Alberta Venture magazine has declared Olds one of the best communities for business in the province.
The Edmonton-based publication ranked the town number 3 out of the 25 largest communities in Alberta, behind the Regional Municipality of Wood Buffalo and Grande Prairie. Red Deer placed 10th and Lacombe was 19th.
Alberta Venture used a number of criteria to evaluate the business-friendliness of each community, including property taxes and the cost of serviced industrial land.
It also looked at population growth and residents’ median age, as well as the percentage who had post-secondary education.
Olds’ population growth from 2012 to 2013 was 13.6 per cent, second only to Wood Buffalo.
At 41, the town’s median age was the fourth oldest, while the percentage of residents with post-secondary education was 55.8 per cent (18th).
The residential mill rate in Olds was 5.54 (13th) and the cost of industrial land there was $275,000 (10th).
An accompanying bio written by Alberta Venture about Olds praised the town’s new Pomeroy Inn & Suites at Olds College conference centre, and its community-owned, high-speed broadband network. Olds’ relatively low non-residential municipal tax rate and its proximity to Calgary were also noted.
Olds was the smallest community included in the Alberta Venture’s rankings.
Red Deer’s population growth was calculated at 5.7 per cent (eighth overall), its median age at 35 (ninth) and 57.4 per cent of its residents were found to have some post-secondary education (16th).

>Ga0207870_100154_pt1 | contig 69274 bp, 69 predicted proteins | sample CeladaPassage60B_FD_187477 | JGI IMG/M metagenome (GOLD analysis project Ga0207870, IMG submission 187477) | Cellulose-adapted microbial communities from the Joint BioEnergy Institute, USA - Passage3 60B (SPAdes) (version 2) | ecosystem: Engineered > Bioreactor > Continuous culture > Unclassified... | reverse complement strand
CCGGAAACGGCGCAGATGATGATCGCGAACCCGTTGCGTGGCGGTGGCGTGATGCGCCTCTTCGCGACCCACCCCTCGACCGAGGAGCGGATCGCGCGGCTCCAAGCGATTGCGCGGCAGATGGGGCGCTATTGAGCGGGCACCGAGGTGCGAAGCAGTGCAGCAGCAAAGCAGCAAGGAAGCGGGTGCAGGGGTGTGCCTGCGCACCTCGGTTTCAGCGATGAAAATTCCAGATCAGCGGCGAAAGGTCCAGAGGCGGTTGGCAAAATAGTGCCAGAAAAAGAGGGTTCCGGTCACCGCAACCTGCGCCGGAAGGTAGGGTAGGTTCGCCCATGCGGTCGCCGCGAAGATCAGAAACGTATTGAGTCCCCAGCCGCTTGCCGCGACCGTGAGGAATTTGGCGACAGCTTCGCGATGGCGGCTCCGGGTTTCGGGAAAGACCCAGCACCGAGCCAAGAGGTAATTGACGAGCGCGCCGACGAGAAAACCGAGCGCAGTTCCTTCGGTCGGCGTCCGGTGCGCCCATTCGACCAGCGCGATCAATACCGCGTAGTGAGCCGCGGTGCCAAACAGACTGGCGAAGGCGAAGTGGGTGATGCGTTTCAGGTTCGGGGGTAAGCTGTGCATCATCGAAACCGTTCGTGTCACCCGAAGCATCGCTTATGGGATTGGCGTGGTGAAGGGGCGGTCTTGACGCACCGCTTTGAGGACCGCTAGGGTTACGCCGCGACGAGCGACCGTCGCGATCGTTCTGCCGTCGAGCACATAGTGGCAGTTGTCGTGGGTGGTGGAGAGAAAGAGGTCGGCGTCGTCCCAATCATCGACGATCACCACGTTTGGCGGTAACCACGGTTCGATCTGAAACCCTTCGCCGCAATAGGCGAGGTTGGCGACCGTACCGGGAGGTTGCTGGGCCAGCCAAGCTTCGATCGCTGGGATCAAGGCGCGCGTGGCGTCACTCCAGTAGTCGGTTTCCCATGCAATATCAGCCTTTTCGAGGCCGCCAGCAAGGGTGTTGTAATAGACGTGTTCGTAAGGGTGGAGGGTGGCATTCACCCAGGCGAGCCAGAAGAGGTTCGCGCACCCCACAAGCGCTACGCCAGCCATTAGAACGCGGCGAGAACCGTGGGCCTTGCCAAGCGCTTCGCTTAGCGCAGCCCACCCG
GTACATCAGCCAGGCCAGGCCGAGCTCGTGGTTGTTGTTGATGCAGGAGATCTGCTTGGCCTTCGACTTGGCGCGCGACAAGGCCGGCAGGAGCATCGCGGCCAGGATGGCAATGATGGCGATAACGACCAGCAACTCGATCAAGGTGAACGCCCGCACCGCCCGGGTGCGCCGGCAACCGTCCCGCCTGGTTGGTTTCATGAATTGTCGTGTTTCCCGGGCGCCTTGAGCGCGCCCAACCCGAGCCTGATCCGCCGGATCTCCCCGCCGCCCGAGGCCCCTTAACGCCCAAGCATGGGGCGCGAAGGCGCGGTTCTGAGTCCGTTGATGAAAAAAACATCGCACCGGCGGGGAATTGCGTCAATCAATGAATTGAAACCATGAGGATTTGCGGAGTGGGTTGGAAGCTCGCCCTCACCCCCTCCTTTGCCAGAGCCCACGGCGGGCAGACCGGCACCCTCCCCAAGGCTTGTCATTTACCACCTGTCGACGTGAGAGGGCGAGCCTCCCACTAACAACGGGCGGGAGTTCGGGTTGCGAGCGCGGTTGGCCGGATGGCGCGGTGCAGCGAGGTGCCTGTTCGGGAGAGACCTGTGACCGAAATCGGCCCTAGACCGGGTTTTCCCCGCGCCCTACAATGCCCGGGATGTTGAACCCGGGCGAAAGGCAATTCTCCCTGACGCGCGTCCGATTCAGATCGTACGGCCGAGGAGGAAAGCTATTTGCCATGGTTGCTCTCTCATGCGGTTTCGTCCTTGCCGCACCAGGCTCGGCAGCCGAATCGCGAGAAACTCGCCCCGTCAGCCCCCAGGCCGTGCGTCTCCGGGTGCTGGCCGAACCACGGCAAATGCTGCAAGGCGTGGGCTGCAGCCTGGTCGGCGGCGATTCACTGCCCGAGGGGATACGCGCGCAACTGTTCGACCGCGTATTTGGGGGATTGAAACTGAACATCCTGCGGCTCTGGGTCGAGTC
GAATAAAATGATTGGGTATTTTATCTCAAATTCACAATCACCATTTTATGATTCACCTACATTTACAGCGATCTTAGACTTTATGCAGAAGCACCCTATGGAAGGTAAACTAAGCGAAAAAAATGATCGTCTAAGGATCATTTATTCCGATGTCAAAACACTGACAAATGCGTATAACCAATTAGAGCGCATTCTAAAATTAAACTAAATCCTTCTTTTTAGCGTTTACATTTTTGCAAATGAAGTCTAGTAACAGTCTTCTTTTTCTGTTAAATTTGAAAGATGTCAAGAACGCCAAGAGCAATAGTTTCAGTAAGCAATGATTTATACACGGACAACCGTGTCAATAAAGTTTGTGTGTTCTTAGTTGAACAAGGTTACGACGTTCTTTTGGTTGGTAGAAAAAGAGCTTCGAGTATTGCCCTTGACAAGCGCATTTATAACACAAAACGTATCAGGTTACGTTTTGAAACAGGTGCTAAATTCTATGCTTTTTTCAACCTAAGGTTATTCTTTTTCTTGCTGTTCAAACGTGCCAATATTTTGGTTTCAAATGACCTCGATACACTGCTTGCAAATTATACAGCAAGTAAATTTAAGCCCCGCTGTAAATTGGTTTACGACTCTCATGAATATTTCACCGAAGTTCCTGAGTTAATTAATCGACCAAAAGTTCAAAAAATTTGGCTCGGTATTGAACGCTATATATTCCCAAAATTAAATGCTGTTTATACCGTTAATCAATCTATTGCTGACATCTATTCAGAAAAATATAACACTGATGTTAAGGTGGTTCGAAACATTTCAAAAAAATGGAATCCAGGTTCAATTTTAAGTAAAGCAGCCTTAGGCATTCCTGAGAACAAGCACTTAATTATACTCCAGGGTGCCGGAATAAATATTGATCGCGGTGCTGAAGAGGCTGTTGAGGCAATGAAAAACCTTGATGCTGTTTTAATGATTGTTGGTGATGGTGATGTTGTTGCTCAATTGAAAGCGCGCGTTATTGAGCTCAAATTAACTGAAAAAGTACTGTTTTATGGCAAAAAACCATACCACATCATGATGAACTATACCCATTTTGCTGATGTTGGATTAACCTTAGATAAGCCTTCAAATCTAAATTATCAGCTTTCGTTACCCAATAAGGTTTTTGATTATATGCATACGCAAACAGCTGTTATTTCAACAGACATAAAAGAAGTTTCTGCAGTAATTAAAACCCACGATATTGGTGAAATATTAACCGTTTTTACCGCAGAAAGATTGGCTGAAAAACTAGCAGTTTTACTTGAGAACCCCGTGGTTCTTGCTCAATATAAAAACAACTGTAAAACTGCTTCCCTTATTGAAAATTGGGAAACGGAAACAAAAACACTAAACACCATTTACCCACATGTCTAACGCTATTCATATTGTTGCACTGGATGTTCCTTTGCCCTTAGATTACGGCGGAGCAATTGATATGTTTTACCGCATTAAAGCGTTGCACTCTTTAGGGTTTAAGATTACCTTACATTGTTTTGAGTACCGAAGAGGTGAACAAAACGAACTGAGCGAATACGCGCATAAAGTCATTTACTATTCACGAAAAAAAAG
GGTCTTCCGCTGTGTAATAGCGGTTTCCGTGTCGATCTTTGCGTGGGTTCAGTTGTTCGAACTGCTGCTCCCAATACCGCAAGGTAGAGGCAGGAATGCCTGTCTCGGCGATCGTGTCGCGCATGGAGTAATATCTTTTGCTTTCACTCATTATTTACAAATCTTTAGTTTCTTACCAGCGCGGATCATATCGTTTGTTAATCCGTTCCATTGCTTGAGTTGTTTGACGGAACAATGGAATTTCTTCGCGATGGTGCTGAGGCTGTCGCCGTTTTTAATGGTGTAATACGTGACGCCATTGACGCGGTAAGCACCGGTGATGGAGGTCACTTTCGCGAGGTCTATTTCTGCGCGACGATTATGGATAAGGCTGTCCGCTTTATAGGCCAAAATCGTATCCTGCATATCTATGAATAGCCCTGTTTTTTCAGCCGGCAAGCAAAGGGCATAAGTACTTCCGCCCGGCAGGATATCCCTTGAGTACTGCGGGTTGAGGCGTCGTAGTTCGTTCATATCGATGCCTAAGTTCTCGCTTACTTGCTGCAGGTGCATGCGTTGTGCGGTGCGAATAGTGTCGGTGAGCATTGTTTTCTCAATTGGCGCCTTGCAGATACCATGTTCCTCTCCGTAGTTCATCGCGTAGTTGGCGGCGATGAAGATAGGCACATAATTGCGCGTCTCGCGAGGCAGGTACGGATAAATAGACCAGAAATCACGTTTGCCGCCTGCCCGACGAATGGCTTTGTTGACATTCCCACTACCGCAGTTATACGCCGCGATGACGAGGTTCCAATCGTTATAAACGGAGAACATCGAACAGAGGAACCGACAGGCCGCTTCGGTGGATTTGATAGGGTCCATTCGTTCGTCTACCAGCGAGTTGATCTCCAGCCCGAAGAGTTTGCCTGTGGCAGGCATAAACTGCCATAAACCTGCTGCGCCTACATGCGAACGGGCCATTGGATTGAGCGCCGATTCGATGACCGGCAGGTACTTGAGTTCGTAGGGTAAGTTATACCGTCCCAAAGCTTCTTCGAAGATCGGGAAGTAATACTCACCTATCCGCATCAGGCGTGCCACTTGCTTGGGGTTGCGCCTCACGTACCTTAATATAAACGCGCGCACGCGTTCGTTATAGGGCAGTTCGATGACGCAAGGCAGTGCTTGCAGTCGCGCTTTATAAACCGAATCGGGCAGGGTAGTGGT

The city’s residential mill rate was 6.05 (15th) and the local cost of serviced industrial land was $300,000 per acre (12th).
Alberta Venture commented favourably on Red Deer’s diverse economy, and added: “Red Deer’s business operating costs have been ranked among the most competitive in the world by KPMG and the city has above-average levels of private sector investment.”
Lacombe was the only community out of the 25 to show a negative population growth from 2012 to 2013, at -0.2 per cent. Its median age was 37 (15th) and 60.2 per cent of its residents had some post-secondary education (13th).
Lacombe’s mill rate was 6.90 (19th) and the cost of industrial land there was $250,000 an acre (eighth).
Alberta Venture noted Lacombe’s “reasonable land and building costs,” as well as its downtown redevelopment — which as included the refurbishment of 35 heritage buildings.
Last year, Red Deer was on an Alberta Venture’s list of the 25 Best Communities For Business in Western Canada, and in 2011 the city and Olds were both included on that list.